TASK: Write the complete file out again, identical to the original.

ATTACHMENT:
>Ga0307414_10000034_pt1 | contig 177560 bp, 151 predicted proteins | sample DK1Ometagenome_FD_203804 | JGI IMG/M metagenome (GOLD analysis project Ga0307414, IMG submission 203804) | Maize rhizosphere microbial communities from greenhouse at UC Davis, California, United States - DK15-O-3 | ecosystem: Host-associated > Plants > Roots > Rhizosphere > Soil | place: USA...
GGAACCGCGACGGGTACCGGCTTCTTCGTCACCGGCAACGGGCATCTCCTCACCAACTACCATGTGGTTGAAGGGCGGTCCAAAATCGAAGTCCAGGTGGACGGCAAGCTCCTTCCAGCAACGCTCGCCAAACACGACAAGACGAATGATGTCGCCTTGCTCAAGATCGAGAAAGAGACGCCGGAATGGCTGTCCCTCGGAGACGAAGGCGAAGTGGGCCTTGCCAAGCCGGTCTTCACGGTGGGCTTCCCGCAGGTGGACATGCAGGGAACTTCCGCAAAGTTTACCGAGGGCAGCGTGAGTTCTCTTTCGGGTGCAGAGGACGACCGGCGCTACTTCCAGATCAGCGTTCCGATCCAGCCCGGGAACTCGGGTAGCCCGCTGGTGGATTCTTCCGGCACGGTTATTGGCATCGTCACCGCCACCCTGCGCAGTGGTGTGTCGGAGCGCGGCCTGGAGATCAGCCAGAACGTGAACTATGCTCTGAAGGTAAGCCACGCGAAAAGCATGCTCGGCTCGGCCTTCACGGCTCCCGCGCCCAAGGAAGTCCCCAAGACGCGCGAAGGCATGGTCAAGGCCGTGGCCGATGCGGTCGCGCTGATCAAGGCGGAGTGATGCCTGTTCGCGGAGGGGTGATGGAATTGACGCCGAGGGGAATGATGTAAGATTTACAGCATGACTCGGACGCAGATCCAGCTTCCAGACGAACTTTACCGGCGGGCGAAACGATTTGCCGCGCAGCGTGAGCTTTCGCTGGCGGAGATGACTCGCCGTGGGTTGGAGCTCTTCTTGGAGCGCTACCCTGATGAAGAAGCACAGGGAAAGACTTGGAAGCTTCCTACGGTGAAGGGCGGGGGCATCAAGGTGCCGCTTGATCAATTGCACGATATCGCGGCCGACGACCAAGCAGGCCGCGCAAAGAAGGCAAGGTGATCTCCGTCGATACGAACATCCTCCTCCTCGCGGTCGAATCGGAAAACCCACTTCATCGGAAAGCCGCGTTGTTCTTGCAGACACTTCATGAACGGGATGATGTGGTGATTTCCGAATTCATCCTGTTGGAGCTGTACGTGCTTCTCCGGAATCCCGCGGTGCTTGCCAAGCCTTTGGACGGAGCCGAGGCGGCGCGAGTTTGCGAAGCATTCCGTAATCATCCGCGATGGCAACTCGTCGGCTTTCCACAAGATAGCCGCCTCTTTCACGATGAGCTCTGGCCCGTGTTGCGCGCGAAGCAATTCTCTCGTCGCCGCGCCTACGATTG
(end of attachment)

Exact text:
>Ga0307414_10000034_pt1 | contig 177560 bp, 151 predicted proteins | sample DK1Ometagenome_FD_203804 | JGI IMG/M metagenome (GOLD analysis project Ga0307414, IMG submission 203804) | Maize rhizosphere microbial communities from greenhouse at UC Davis, California, United States - DK15-O-3 | ecosystem: Host-associated > Plants > Roots > Rhizosphere > Soil | place: USA...
GGAACCGCGACGGGTACCGGCTTCTTCGTCACCGGCAACGGGCATCTCCTCACCAACTACCATGTGGTTGAAGGGCGGTCCAAAATCGAAGTCCAGGTGGACGGCAAGCTCCTTCCAGCAACGCTCGCCAAACACGACAAGACGAATGATGTCGCCTTGCTCAAGATCGAGAAAGAGACGCCGGAATGGCTGTCCCTCGGAGACGAAGGCGAAGTGGGCCTTGCCAAGCCGGTCTTCACGGTGGGCTTCCCGCAGGTGGACATGCAGGGAACTTCCGCAAAGTTTACCGAGGGCAGCGTGAGTTCTCTTTCGGGTGCAGAGGACGACCGGCGCTACTTCCAGATCAGCGTTCCGATCCAGCCCGGGAACTCGGGTAGCCCGCTGGTGGATTCTTCCGGCACGGTTATTGGCATCGTCACCGCCACCCTGCGCAGTGGTGTGTCGGAGCGCGGCCTGGAGATCAGCCAGAACGTGAACTATGCTCTGAAGGTAAGCCACGCGAAAAGCATGCTCGGCTCGGCCTTCACGGCTCCCGCGCCCAAGGAAGTCCCCAAGACGCGCGAAGGCATGGTCAAGGCCGTGGCCGATGCGGTCGCGCTGATCAAGGCGGAGTGATGCCTGTTCGCGGAGGGGTGATGGAATTGACGCCGAGGGGAATGATGTAAGATTTACAGCATGACTCGGACGCAGATCCAGCTTCCAGACGAACTTTACCGGCGGGCGAAACGATTTGCCGCGCAGCGTGAGCTTTCGCTGGCGGAGATGACTCGCCGTGGGTTGGAGCTCTTCTTGGAGCGCTACCCTGATGAAGAAGCACAGGGAAAGACTTGGAAGCTTCCTACGGTGAAGGGCGGGGGCATCAAGGTGCCGCTTGATCAATTGCACGATATCGCGGCCGACGACCAAGCAGGCCGCGCAAAGAAGGCAAGGTGATCTCCGTCGATACGAACATCCTCCTCCTCGCGGTCGAATCGGAAAACCCACTTCATCGGAAAGCCGCGTTGTTCTTGCAGACACTTCATGAACGGGATGATGTGGTGATTTCCGAATTCATCCTGTTGGAGCTGTACGTGCTTCTCCGGAATCCCGCGGTGCTTGCCAAGCCTTTGGACGGAGCCGAGGCGGCGCGAGTTTGCGAAGCATTCCGTAATCATCCGCGATGGCAACTCGTCGGCTTTCCACAAGATAGCCGCCTCTTTCACGATGAGCTCTGGCCCGTGTTGCGCGCGAAGCAATTCTCTCGTCGCCGCGCCTACGATTG